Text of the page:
Tuesday, October 15, 2013

The Magik Theater Chocolate Factory

The Magik Theater is located near Downtown San Antonio, TX, not far from the Alamo in Hemisfair Park. For 20 years, the theater has been inspiring kids and adults alike with live performances of treasured stories, both old and new.

The Magik Theater opened its 20th season with a special production of their adaptation of Roald Dahl's beloved book, Charlie and the Chocolate Factory. Timothy McDonald and Leslie Bricusse adapted  the script for the Magik Theater Company. Their musical play took elements of the 1971 screenplay, also by Dahl as well as some minor elements from John August's 2005 screen adaptation and added in some of their favorite segments from the book that the screen adaptations overlooked.

When asked about some of the differences between the book, director Becky King stated that they discussed which they preferred, the 1971 script or the original scene in the book. In the case of choosing a squirrel or a goose, they preferred the 1971 script. She then challenged children from the audience to go home and read the book to see what other changes they made.

Like many members of the troupe, Becky King wore multiple hats in this production. She directed  the play. She choreographed the dance sequences. She danced in many of those sequences in her role as one of the Oompa Loompas. Dylan Collins, who turned out a great depiction of Willy Wonka, was the assistant technical director, helping design and coordinate many of the special effects.

Most don't expect great special effects in a live stage show, especially one for children. However, the troupe rehearsed many slight-of-hand techniques gears to precision timing with digital lighting and camera effects. The result was astonishing.

Before the presentation, the troupe sponsored a special sort of fair in the lobby. They handed out chocolate bars, many of which contained  golden tickets. This brought the audience into the show as they, too, sought after the coveted tickets. The tickets given to the audience, however, contained prizes such as season tickets and complimentary tuition for the acting and theater camp run by the company.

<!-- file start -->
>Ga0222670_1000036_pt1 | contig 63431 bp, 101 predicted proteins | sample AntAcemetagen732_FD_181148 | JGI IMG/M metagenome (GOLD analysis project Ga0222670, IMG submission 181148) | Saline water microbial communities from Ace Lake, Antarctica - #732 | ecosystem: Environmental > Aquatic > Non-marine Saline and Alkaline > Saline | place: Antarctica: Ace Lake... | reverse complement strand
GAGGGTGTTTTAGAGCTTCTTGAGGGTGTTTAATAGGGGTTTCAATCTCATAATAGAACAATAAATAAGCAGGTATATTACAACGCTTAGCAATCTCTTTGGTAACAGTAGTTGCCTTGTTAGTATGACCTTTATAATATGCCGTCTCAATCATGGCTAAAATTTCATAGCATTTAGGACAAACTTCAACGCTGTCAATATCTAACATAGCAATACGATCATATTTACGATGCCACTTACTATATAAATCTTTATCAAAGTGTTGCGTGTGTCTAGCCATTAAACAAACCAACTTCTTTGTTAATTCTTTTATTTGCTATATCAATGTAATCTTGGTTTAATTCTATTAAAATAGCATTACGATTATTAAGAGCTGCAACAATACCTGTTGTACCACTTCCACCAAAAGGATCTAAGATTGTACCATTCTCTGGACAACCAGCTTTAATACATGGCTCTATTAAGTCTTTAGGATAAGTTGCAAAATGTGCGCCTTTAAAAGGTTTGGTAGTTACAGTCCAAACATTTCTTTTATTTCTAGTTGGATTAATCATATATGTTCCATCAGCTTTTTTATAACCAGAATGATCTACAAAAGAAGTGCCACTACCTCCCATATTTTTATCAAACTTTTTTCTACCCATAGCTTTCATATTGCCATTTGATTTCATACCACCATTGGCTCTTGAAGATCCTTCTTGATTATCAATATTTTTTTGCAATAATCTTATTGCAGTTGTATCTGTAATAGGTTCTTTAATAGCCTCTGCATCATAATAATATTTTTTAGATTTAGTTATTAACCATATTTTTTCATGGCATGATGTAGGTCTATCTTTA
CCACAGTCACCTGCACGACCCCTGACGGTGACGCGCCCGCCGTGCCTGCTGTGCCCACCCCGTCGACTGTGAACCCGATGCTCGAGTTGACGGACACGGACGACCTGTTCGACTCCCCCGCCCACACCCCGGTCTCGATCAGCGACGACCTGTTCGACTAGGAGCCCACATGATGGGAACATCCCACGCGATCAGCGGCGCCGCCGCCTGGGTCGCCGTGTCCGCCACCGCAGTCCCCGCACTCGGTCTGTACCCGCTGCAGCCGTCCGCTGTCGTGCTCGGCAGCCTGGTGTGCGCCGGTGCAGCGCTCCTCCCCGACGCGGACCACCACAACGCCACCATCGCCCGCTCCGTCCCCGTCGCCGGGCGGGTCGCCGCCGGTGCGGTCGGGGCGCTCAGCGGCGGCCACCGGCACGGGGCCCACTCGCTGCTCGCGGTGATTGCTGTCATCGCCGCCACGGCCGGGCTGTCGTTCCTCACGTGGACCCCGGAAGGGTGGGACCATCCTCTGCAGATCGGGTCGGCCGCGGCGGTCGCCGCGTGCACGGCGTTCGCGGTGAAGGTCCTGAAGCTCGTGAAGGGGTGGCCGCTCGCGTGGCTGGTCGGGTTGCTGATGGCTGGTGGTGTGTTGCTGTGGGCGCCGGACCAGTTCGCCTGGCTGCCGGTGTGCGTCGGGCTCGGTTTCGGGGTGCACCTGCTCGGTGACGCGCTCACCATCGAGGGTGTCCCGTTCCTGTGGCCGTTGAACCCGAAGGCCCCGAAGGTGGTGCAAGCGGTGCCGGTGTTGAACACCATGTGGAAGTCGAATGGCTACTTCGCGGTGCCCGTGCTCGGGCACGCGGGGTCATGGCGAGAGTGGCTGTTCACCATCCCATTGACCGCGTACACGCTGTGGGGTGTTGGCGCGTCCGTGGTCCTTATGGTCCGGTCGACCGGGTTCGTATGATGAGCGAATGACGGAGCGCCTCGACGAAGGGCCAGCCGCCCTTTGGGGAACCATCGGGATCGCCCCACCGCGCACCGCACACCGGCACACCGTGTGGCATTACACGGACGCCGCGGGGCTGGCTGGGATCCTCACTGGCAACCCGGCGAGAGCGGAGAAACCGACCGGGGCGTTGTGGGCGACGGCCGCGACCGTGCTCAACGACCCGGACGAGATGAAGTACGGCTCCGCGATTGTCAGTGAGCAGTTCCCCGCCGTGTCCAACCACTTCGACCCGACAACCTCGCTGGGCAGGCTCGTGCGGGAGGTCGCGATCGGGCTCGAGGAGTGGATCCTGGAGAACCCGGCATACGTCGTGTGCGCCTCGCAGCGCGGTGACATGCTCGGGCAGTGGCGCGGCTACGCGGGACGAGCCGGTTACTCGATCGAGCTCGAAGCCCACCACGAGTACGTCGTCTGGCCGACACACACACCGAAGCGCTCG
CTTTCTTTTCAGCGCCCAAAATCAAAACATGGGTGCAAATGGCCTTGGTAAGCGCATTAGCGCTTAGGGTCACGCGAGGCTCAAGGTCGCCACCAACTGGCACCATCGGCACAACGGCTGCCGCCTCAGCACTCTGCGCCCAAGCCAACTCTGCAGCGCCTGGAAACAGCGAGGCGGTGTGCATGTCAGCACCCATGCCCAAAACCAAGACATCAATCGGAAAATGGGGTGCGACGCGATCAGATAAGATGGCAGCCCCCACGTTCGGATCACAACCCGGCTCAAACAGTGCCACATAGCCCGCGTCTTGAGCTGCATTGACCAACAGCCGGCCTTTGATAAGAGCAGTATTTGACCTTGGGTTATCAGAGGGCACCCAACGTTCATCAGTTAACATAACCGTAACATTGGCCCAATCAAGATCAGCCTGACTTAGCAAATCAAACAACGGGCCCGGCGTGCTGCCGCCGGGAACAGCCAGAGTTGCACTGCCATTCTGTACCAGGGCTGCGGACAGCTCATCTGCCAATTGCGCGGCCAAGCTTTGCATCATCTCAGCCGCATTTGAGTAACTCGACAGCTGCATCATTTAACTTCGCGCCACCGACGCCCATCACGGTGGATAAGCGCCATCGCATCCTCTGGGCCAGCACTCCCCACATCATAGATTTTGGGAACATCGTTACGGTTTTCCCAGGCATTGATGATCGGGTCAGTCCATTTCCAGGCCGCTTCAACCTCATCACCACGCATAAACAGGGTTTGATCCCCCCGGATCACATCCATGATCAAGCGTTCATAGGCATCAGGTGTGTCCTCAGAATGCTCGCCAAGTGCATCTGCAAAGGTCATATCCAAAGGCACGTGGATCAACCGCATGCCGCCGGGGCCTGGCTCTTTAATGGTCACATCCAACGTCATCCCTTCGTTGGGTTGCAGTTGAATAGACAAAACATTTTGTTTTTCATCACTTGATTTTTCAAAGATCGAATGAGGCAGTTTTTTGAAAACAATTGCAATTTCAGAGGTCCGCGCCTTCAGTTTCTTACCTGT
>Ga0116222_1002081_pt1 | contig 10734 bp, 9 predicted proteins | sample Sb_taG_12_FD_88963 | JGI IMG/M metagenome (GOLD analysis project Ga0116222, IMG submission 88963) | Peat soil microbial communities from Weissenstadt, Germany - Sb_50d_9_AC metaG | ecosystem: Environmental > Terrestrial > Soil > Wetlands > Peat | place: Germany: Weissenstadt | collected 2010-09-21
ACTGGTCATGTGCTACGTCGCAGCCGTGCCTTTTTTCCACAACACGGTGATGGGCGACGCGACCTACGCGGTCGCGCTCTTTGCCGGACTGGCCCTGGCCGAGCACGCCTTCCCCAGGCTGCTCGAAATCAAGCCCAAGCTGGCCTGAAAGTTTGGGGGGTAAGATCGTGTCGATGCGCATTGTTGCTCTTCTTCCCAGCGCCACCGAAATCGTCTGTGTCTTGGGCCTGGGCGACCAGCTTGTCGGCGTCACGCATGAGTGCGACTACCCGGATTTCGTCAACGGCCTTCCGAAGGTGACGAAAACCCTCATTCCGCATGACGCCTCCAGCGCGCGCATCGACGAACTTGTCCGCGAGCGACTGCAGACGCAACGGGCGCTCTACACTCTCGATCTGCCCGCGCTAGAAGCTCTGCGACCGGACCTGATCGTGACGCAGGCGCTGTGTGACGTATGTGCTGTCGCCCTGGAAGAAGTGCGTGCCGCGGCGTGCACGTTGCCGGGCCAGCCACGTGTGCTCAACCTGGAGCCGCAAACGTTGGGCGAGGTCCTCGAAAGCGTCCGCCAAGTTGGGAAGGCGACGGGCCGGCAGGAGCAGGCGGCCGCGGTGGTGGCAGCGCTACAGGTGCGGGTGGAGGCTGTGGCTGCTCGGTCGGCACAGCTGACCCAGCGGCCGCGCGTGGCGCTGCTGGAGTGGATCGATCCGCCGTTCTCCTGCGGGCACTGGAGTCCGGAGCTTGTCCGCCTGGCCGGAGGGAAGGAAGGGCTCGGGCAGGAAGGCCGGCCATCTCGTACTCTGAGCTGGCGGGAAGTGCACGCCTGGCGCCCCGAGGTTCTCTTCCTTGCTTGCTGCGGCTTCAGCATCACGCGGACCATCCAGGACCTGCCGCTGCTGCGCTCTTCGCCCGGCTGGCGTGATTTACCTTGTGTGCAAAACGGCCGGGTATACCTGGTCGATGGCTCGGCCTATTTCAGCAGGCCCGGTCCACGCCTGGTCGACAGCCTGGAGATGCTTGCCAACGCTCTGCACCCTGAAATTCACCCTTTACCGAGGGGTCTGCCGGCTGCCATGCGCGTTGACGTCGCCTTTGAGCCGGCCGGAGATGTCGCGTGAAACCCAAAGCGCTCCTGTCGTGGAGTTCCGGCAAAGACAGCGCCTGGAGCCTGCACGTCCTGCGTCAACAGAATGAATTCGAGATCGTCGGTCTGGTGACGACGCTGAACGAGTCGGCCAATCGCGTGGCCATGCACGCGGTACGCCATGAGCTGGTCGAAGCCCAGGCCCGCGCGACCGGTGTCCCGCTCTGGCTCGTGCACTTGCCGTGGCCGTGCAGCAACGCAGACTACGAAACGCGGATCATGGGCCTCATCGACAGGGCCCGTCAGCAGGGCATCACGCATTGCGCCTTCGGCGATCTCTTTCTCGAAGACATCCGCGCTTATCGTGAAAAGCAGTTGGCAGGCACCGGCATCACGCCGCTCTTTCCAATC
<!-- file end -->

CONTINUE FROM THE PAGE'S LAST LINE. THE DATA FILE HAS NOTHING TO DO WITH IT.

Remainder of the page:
After the show, children were encouraged to stick around and ask questions. In addition, the troupe signed autographs near the exits.

Normally, tickets run $10 each. This special event doubled the price, but it was well worth it.

The Magik Theater does more than present 6 or 7 plays a year.

The concept behind The Magik Theaters is to encourage kids to read and use their imaginations to make the books come alive. They demonstrate how that is possible. This year, in addition to Willy Wonka, the company is performing Skippyjon Jones, Pinocchio, The Bootmaker and the Elves, and Shrek (based off of William Steig's book), among others.

They also plan on taking performances on tour (Nationally) starting with Splat! The Cat.

They also adapt shorter, small venue performances for elementary and middle schools.

The Magik Theater is a non-profit organization. Ticket sales and donations go not only to paying the performers, upkeep of the theater, and funding travel but goes towards literacy and education programs as well. They do performances of Shakespeare's works adapted to modern language to assist high school students in understanding the plays. They run an acting academy as well as the aforementioned Camp Shobiz. They also conduct professional development workshops for teachers to help them bring theatrics into the classroom to better engage students' attention and enthusiasm. If they could help build a real Magic School Bus, it would be awesome.

This was my first trip to the Magik Theater. My family is deliberating with our budget over season tickets. The season tickets may win. Even if they do not, we still plan to return for at least one, if not two future performances.